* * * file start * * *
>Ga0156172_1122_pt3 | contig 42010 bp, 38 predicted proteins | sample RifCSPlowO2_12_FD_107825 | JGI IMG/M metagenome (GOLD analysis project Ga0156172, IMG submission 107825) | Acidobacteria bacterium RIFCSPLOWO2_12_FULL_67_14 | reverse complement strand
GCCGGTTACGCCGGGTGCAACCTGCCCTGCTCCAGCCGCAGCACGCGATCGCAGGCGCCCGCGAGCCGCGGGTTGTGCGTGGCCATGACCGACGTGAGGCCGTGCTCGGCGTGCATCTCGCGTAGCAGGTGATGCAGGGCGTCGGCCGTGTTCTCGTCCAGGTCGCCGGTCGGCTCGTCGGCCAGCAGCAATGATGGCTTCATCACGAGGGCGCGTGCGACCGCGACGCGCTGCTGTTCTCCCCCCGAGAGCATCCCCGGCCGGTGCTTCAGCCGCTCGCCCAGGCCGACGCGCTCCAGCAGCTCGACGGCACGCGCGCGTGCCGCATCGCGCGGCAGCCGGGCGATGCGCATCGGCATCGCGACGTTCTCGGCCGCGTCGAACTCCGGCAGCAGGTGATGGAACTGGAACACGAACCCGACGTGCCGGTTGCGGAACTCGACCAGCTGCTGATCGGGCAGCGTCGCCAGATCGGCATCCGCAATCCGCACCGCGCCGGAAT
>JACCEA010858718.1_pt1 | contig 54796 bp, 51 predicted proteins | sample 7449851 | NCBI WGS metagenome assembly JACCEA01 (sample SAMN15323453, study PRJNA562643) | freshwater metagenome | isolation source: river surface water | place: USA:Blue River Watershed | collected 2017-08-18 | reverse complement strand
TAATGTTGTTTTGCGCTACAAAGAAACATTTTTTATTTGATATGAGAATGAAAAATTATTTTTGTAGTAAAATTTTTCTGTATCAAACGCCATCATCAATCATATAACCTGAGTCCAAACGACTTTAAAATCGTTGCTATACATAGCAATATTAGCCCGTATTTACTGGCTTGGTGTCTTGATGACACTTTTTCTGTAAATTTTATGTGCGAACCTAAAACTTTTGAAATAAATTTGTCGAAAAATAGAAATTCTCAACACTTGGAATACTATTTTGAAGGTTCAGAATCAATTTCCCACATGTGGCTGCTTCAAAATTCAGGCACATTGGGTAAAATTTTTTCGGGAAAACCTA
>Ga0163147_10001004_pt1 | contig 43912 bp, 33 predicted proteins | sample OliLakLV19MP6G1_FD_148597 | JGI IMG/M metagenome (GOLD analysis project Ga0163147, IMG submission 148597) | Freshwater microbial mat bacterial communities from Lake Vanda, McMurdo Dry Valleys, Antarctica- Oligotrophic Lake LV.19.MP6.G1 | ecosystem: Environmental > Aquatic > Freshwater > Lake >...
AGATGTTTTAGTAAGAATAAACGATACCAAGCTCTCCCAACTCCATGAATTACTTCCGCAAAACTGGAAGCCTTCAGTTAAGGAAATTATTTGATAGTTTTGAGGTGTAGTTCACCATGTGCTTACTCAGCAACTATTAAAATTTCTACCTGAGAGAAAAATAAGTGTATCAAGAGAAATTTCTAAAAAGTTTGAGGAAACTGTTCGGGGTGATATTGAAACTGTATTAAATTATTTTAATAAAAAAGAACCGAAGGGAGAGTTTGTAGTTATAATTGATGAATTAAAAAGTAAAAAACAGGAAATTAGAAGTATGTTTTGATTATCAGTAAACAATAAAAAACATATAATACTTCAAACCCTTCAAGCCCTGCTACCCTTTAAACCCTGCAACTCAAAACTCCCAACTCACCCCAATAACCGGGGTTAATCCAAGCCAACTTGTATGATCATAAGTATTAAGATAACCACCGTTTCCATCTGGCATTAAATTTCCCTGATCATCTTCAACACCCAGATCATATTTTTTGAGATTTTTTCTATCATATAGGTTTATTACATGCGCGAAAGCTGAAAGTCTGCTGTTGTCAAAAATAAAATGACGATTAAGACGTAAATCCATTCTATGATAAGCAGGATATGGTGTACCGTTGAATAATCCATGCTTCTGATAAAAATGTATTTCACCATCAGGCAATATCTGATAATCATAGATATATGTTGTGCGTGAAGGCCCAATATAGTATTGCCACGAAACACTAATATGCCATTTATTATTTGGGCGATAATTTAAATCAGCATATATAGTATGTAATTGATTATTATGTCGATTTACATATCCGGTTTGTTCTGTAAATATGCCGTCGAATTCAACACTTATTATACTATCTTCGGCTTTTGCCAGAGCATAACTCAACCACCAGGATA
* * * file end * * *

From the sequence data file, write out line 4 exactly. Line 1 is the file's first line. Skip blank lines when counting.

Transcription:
TAATGTTGTTTTGCGCTACAAAGAAACATTTTTTATTTGATATGAGAATGAAAAATTATTTTTGTAGTAAAATTTTTCTGTATCAAACGCCATCATCAATCATATAACCTGAGTCCAAACGACTTTAAAATCGTTGCTATACATAGCAATATTAGCCCGTATTTACTGGCTTGGTGTCTTGATGACACTTTTTCTGTAAATTTTATGTGCGAACCTAAAACTTTTGAAATAAATTTGTCGAAAAATAGAAATTCTCAACACTTGGAATACTATTTTGAAGGTTCAGAATCAATTTCCCACATGTGGCTGCTTCAAAATTCAGGCACATTGGGTAAAATTTTTTCGGGAAAACCTA